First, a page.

Real Estate Veteran Herschel Bentley Helps Thousands Rebound From Financial Storms

Mortgage and real estate veteran Herschel Bentley helps thousands rebound from their financial and credit storms with his company, National Credit Federation

Tampa, Fl. May 16, 2011 – When the real estate market started tumbling in 2006, millions of Americans were struck with feelings of dread as their homes lost value or their dreams of ownership evaporated. Herschel Bentley, a 27-year mortgage veteran who segued into real estate investing in the early 2000s, faced his own personal financial crisis–but instead of giving into despair, ultimately found a way to help thousands of people as the Founder and Executive Director of the Tampa based company National Credit Federation.

Bentley had numerous lease option properties at the time, but with the mortgage market crumbling—and the days of subprime lending over–he found that all his potential buyers had severe credit issues. When he realized the only way to get those who wanted to buy properties “to the table” was to help them repair their credit, he started doing that on the side. Within a few years, he had a thriving new business.

A nationwide membership based organization, National Credit Federation (commonly called NCF) assists those who are going through a financial difficulty or need a dramatic improvement in their credit score. The company’s “Credit University” helps clients navigate through several credit myths, understand consumer laws that were written to protect them, and help people make informed decisions regarding their credit file—all of which is geared towards improving their credit worthiness.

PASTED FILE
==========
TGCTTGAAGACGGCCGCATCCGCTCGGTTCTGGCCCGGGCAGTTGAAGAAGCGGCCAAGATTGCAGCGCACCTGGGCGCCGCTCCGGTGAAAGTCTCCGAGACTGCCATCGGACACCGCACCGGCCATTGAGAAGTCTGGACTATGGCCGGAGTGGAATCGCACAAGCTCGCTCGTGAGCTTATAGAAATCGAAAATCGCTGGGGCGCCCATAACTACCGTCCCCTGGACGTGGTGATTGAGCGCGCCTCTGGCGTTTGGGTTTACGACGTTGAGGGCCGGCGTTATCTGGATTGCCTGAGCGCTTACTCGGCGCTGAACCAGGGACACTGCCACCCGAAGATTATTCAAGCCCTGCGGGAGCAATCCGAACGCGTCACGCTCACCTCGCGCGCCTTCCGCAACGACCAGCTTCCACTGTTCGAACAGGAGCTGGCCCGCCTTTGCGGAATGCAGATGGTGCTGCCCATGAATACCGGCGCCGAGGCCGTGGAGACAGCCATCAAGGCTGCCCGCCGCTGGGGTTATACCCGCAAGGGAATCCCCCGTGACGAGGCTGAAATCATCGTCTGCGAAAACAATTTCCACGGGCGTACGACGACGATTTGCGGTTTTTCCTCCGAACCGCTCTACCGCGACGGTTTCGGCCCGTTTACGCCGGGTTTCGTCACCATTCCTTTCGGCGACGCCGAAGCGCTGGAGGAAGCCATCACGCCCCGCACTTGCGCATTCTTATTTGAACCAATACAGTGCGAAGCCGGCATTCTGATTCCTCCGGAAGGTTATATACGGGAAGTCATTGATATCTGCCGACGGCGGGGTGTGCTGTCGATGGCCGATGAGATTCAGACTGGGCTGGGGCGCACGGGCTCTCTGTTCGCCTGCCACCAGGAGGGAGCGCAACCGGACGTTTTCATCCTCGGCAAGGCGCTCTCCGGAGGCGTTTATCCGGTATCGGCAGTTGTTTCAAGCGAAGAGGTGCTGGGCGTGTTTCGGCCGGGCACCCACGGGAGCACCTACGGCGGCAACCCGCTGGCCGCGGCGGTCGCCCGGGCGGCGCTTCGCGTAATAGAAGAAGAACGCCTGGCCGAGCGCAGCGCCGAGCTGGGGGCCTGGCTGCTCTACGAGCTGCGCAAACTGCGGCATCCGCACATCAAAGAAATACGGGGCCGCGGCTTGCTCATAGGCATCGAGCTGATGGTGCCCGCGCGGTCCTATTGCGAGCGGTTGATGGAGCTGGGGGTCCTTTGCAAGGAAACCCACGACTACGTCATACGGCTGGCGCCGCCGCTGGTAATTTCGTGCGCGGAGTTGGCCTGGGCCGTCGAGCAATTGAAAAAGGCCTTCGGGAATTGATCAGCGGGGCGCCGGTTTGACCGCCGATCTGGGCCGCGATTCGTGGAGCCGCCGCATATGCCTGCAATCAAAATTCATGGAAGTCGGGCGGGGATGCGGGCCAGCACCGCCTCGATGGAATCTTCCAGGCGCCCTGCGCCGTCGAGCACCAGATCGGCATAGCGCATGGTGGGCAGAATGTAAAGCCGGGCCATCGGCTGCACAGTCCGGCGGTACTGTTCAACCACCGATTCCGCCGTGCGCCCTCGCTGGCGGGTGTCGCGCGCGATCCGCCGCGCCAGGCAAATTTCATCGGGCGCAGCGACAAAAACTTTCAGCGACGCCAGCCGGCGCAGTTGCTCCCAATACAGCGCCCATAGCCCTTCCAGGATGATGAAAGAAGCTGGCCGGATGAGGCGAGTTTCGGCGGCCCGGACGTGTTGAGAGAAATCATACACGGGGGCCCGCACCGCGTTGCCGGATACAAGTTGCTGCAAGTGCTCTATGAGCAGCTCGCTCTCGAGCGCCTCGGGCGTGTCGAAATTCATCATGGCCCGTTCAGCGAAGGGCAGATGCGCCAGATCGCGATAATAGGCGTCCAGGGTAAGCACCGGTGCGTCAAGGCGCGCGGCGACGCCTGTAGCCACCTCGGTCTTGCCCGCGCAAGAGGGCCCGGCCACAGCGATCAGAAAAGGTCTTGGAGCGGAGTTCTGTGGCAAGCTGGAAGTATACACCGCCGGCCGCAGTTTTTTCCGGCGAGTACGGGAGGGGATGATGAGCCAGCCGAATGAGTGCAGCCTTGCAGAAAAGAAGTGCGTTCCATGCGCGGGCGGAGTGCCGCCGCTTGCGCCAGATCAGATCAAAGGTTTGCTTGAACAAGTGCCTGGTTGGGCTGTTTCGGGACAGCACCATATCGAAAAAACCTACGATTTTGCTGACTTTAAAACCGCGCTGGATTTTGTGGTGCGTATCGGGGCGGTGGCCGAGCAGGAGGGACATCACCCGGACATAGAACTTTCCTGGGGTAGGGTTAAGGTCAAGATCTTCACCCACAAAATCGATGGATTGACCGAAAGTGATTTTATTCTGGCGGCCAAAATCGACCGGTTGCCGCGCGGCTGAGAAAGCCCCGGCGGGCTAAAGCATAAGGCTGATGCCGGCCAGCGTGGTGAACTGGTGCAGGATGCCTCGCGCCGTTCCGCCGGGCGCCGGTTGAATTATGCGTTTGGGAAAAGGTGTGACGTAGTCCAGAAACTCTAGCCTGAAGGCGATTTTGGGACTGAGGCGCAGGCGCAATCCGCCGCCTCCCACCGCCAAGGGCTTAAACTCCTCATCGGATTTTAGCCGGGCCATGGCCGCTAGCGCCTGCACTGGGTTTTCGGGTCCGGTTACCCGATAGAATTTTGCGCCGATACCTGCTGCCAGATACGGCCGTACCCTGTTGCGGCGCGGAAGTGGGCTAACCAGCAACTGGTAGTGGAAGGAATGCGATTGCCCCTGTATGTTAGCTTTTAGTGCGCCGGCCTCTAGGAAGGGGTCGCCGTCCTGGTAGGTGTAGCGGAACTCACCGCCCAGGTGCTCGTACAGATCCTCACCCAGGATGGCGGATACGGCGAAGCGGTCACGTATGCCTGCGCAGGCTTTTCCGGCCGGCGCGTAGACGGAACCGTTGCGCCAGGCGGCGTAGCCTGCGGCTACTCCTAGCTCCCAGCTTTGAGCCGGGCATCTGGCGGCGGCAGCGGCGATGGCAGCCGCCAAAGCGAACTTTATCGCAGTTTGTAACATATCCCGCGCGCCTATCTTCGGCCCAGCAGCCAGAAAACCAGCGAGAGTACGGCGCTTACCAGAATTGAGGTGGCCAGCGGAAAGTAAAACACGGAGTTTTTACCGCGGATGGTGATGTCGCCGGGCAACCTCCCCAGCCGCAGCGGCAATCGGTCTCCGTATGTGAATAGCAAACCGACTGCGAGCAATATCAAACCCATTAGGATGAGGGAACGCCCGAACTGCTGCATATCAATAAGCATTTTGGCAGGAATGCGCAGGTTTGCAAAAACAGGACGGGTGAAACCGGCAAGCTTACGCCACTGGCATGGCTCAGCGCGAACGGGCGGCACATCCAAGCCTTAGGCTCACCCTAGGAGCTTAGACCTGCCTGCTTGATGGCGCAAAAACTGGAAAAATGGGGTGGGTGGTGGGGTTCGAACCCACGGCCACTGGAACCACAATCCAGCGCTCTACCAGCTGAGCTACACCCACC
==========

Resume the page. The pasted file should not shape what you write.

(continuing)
This is accomplished in part by providing members with access to resources normally unavailable to “non-credit worthy consumers”: financing, banking, credit lines, professional legal assistance, personal financial coaching and personal financial education. The average NCF member increases  their credit score 127 points in six months.

Bentley hired staff attorneys to help clients understand a law called the Fair Credit Reporting Act. The law essentially allows a derogatory mark to be put on a person’s credit report for 7-10 years maximum. Yet the reality is that those negative items have to be verified and validated, as well as up to date. If items on the report cannot be, by law they must be removed. 15 employees work at NCF headquarters but there are hundreds of consultants (contract employees) working in the field.

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